“Their foot shall slide in due time . . . ” —Deuteronomy 32:35
Jonathan Edwards Sermon
March 26, 1742
he impact of itinerant English evangelist George Whitefield’s preaching was felt across New England. Many people were converted to Christ, and Christians were renewed in their faith. Ministers of the region followed up on Whitefield’s success with powerful evangelistic preaching throughout the 1740s. The man whose ministry seemed most blessed in the “Great Awakening” was Jonathan Edwards, a brilliant theologian, philosopher and polymath, as well as a warm-hearted pastor. Among even casual observers of colonial Massachusetts history, one of his sermons (later published) illustrated above all others the power and imagery of Reformed evangelistic preaching of the era. It was addressed to both the hard-hearted and the faint-hearted: “Sinners in the Hands of an Angry God”.
Jonathan Edwards (1703-1758)
New England churches were full of careless and spiritually unconcerned members and attendees. The vitality and power of their Puritan forefathers seemed but a distant relic of the past, as prosperity, diversity of population, and enlightenment philosophy increasingly influenced the popular culture and intellectual climate of the day. In the late 1730s, signs of serious spiritual “awakening” appeared in several towns in Massachusetts and Connecticut. The arrival of the Rev. George Whitefield in the first of three visits to America found the spiritual fields “ripe unto harvest”. As he and other Calvinist preachers presented the Gospel, their efforts were suddenly visited with remarkable results, in what a future historian would term “the Great Awakening”.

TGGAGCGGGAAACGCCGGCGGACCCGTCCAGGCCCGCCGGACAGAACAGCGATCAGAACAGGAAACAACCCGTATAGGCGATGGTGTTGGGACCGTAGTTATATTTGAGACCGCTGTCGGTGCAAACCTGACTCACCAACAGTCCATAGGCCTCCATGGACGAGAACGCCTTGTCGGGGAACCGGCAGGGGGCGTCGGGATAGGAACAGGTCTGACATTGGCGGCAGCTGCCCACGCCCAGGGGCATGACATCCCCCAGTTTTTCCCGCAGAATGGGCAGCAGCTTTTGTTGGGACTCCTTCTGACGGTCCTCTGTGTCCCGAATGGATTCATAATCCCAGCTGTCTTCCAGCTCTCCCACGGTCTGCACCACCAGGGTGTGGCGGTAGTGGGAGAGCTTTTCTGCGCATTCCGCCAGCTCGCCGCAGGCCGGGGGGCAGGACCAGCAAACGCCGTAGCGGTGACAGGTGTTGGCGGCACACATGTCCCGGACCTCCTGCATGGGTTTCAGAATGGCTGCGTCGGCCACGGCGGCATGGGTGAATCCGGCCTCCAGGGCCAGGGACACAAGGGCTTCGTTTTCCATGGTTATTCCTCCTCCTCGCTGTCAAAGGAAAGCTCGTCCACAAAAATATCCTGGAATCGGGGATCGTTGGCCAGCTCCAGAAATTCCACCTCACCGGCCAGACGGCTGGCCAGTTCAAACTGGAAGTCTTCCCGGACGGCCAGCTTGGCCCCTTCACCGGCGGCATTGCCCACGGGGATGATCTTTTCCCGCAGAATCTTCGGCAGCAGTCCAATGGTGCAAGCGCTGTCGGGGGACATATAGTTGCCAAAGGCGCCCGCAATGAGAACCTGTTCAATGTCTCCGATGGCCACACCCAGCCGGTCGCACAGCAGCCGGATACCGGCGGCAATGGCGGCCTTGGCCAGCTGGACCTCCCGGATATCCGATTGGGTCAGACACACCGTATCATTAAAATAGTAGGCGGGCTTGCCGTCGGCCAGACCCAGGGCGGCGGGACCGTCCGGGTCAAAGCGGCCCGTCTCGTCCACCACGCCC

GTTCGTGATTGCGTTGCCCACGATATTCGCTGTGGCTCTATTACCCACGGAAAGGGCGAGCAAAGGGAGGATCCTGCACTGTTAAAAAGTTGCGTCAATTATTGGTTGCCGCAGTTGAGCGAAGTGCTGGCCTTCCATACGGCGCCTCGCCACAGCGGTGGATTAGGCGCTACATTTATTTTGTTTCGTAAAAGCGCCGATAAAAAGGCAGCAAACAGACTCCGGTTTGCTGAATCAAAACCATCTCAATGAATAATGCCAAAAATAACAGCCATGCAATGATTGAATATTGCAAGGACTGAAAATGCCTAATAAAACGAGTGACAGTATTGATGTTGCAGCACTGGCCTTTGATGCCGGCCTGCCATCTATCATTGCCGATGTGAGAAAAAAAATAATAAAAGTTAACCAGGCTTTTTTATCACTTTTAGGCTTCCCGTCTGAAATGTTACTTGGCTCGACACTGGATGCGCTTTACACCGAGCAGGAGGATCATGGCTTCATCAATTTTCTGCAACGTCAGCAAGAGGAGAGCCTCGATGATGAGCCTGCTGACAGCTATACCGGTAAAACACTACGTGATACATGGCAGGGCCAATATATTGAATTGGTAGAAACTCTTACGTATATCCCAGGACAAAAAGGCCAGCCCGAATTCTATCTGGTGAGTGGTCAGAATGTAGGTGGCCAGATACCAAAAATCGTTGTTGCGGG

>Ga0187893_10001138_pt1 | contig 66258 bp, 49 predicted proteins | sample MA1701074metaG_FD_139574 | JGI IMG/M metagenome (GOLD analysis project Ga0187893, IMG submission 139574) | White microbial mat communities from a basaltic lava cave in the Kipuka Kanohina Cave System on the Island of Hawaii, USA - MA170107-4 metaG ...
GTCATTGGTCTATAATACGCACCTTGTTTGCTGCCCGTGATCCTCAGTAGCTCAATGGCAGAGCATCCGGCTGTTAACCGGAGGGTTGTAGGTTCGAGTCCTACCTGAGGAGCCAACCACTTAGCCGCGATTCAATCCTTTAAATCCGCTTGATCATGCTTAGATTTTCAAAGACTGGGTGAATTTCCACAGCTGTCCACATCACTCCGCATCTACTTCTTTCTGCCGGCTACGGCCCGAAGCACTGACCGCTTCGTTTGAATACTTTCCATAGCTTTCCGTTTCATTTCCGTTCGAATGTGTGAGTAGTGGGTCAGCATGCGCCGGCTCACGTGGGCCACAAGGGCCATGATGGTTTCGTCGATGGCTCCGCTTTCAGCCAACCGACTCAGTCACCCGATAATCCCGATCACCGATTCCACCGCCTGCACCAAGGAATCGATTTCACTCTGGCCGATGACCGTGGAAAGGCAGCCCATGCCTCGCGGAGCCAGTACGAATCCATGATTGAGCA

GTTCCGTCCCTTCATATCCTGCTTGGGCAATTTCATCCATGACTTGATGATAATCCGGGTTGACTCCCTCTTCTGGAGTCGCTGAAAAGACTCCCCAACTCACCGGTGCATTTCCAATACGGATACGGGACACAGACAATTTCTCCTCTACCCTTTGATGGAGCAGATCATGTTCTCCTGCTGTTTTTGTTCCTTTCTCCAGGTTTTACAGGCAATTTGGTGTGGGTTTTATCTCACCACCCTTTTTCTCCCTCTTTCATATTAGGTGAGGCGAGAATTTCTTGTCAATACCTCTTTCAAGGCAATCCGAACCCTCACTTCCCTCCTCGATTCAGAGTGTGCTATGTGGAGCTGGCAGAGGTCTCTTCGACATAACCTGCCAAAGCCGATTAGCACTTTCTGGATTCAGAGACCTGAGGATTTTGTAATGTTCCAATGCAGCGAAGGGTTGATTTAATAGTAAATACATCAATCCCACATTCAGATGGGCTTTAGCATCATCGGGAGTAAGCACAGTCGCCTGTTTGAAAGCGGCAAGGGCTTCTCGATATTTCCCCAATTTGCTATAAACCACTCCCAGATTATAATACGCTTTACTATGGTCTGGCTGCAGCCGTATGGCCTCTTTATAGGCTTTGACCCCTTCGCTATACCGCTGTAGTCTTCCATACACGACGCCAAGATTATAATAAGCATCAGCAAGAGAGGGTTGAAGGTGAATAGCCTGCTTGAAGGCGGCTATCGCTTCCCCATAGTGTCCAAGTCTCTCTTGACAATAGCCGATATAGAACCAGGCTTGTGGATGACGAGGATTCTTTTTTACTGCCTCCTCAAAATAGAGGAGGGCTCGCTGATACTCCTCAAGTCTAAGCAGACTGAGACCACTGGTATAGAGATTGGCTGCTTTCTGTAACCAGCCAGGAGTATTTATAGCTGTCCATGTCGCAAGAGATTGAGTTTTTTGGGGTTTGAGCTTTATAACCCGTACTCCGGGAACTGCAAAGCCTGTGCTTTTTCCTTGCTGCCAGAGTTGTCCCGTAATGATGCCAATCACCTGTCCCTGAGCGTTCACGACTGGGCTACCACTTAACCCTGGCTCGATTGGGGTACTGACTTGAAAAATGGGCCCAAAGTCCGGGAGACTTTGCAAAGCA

Jonathan Edwards — the pastor of the Congregational Church in Northampton, Massachusetts — delivered a sermon in his church in late March of 1742 which he entitled “Sinners in the Hands of an Angry God”. Members of the congregation cried out in terror for their own eternal destiny, weeping and calling on God to save them. They were people young and old who had heard the Gospel all their lives. They knew all the major doctrines of the Christian faith yet were unconcerned about their own souls; one visitor said they were “thoughtless and vain and hardly conducted themselves with common decency”. Edwards’s delivery was undramatic and plain-spoken but, as George Marsden has written in his biography of Edwards, “The combination of controlled but transparent emotion, heartfelt sincerity both in admonition and compassion, inexorable logic and biblical themes could draw people into sensing the reality of ideas long familiar”. And what a reality of ideas he presented!
Jonathan Edwards (1703-1758)
Sarah Edwards (1710-1758)
Edwards “employed no less than twenty metaphors or descriptive adjectives to express God’s wrath and hell’s torments”. Virtually everyone already firmly believed in hell as a place just as sure as was London. But many had grown cold to the reality, especially those who did not personally come to Christ for salvation. Edwards used the images of a pit, an oven, a mouth, a sword, a furnace, flames, a serpent, a troubled sea, black clouds approaching, waters dammed by a floodgate, a bow bent with an arrow ready “to be drunk with your blood”, an axe, and a heavy load that cannot be held. He reminded the congregation that they only lived through each night by God’s sovereign pleasure, and that He could justly send them screaming to hell at any moment. The most famous image of the sermon pictured God holding you over the pit of hell as one does a spider over the fire. He could let go at any moment, and you who are unrepentant would fall into the fire, lost forever. “O, sinner, consider the fearful danger you are in . . .”
Monument commemorating Edwards’ famous sermon
Pastor Edwards was unable to finish the sermon, given the outcry and torment of many souls confronted with their sin and its consequences. He closed the sermon and he and other ministers joined with the penitents to instruct them further. Edwards preached the sermon on several occasions in other churches with the same results, but with more sharing of God’s mercy and grace in the end. Though not all the images were specific quotes of Scripture, everything he said was true. The use of vivid metaphor and adjectives brought home to people’s hearts their precarious position before God.
This sermon has been studied and written about by scholars for all sorts of reasons, literary and philosophical. What the historian needs to remember is that it was accompanied by the movement of the Holy Spirit on hearts to bring salvation to lost souls.